P.D.R. Lindsay has all the makings of the main character of a good adventure novel, writes Ruby Heyward.
P.D.R. Lindsay has spent the past few decades bouncing around Europe, North America, and Asia – even braving a “hairy” Trans-Siberian train journey.
And a conversation with her is much like a journey as she buzzes through it with warmth and without pause.
Holding such a distain for her birth name that she would rather spell it out than verbalise it, she legally changed it to “P”.
Defying her leading lady qualities, Lindsay prefers to be on the other side of the page.
“I have been writing all my life,” she said.
For her, it was a “lovely escape” from a childhood made difficult by an unkind mother.
“I could create worlds and nice people that liked me. You can do all sorts of wonderful things with writing.”
Her love for the craft was as long-lived as it was wide-reaching; she made a career of teaching English and Shakespeare, and spends her present days as a writer and her free time surrounded by books as a library volunteer – she could not even hide in her brain from the urge to write if she wanted to.
“Ideas come in bits and snippets … they suddenly come in the back of your head,” Lindsay said.
“[They are] like beads. You know several important events and you thread them together to make a pretty necklace.”
She spent most of her career teaching English as a second language, but when she was diagnosed with cancer in the late ’90s, writing became a part-time fixture, and a great escape once again .
Lindsay has since released three short stories, 16 e-books, and four novels.
“You need to get rid of at least 2 million words from your head because you’ve got all sorts of bits … from your favourite authors you don’t realise are there.”
Once that was done, one could truly find their writer’s voice, she said.
But it wasn’t always her own voice she heard.
“You have a character nagging at you … I have a little quaker girl nagging at me right now.”
Writing about ordinary people living in historic times was what she enjoyed most – addressing racist and sexist attitudes in a way that modern settings did not allow.
And she held on to those characters protectively, denying pushy publishers who asked her to write about more prominent historical figures.
The latest character lives in her new book Wild Colonial Girl, that delves into a “women’s position” in the world.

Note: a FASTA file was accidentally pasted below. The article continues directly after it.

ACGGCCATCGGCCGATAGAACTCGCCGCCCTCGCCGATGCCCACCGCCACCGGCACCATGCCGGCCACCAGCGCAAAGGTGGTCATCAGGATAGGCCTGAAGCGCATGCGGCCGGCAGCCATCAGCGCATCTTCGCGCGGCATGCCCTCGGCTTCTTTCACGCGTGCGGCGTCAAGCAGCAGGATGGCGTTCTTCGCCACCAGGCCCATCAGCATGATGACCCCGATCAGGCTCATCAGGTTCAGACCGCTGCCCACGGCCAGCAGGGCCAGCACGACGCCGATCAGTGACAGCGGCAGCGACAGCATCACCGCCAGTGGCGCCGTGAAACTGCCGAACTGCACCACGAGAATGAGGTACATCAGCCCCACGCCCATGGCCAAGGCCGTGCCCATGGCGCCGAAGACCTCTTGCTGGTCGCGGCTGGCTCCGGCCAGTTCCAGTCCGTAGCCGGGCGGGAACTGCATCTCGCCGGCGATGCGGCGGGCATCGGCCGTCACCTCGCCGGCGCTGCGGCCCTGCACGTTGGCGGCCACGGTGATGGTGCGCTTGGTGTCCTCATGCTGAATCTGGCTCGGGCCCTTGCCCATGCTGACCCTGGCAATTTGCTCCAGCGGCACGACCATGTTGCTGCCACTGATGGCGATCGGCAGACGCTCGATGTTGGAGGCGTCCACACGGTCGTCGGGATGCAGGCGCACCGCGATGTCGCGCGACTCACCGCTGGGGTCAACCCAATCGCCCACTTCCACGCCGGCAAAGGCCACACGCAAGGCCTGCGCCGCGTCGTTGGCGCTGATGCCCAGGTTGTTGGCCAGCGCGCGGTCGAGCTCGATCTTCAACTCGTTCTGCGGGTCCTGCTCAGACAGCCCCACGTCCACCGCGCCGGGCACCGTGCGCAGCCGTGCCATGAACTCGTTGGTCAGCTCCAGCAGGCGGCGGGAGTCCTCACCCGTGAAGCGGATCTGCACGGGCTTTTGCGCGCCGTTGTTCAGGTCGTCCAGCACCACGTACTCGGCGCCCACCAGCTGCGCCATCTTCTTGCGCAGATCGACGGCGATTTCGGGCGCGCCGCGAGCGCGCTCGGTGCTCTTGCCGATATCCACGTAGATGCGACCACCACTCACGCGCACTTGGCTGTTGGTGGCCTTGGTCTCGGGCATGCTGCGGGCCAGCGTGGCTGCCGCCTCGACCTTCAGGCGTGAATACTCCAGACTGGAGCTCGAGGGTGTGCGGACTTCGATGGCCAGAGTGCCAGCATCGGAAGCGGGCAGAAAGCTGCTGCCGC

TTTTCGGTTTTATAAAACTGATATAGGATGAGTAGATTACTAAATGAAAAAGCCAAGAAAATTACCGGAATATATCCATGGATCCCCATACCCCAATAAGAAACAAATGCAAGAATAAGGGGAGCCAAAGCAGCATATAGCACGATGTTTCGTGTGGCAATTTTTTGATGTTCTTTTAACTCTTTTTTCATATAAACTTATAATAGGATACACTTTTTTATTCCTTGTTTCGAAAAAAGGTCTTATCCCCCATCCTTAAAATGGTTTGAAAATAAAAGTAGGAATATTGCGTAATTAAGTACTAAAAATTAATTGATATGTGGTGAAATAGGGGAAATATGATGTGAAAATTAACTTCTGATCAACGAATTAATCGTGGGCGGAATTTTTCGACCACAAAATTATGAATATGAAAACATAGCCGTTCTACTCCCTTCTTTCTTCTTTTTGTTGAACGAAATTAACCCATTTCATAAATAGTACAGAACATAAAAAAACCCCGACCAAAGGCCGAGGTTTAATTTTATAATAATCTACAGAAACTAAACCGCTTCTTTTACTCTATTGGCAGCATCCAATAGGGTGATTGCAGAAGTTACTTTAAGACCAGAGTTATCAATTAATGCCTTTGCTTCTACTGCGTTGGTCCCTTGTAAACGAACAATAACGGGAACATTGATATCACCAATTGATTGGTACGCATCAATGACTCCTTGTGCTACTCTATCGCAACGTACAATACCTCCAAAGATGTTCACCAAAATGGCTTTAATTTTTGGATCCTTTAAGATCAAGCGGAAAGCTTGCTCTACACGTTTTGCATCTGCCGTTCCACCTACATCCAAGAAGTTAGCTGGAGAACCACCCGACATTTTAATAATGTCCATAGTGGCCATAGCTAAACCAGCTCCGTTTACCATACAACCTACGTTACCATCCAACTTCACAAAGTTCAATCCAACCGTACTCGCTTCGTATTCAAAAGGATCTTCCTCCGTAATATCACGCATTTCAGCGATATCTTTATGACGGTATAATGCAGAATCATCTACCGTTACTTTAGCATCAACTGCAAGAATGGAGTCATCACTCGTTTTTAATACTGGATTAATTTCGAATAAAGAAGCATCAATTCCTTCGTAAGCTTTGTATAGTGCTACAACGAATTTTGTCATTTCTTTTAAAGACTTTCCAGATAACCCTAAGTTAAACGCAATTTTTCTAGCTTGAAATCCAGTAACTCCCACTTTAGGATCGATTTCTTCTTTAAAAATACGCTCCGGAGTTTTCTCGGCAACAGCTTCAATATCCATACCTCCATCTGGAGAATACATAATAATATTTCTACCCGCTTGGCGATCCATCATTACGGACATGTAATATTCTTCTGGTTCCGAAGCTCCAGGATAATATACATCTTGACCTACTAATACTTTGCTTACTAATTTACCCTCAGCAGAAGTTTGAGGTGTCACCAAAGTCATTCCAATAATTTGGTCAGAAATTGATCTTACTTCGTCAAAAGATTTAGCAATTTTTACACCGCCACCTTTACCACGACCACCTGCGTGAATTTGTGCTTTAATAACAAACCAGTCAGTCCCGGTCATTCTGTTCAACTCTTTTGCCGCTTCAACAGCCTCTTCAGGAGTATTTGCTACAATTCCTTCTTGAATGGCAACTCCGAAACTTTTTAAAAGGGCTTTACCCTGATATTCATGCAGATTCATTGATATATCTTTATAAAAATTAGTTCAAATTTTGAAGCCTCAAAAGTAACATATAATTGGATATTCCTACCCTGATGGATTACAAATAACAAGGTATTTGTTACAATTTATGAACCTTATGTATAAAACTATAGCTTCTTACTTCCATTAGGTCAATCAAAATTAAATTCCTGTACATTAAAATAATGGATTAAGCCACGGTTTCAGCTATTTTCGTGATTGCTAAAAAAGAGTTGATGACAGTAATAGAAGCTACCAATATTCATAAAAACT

But it is no cliche about a “stroppy female against the world”.
Instead, it is about the young Melisande who, at the whim of her brother and fiance, must move from a British colony in India to one in New Zealand, where her “scope” on the role of women is widened.
Much like Melisande, Lindsay saw the parameters put on women and questioned them.
When she started sending short stories out to publishers, Lindsay used the pen name P.D.R and carefully pieced cover letters to remove traces of her gender.
“It really influenced editors back then.
“Once I started doing that, I got far more stories sold than when it went out under my name.”
Lindsay met a turning point, when a novel of hers landed in the lap of one the top historical-fiction publishers in the United Kingdom.
Out of kindness rather than cruelty, he told her he could not publish it because she was too old and he needed to get 10 books out of her to earn an income.
He recommended she gather a group of writers to establish an independent publisher with the same standards.
So she did, co-creating Writer’s Choice and seeing its members shortlisted and long-listed for competitions, and winning international awards.
In 2008, Lindsay purchased an old homestead in Oamaru with dreams of starting a bed and breakfast with her husband. She planned to establish their home base while he continued working in Japan.
The couple chose Oamaru for its historic buildings, though they had a different definition of “historic” after wandering through 2000-year-old temples in Japan.
Unfortunately, like all main characters, Lindsay’s life was not without tragedy, and before their plans came to fruition Robert died.
But like the heroine she is, Lindsay pushed through adversity, carrying on the story in Oamaru for the two of them.
Though not running a bed and breakfast, she has lived in the North Otago town ever since, writing her own narrative.
Her latest novel, Wild Colonial Girl, is being launched at the Oamaru Public Library on May 19 at 6pm.
Though it was already out on e-pub, Amazon’s kindle, and PDF, this would be the launch of its physical form.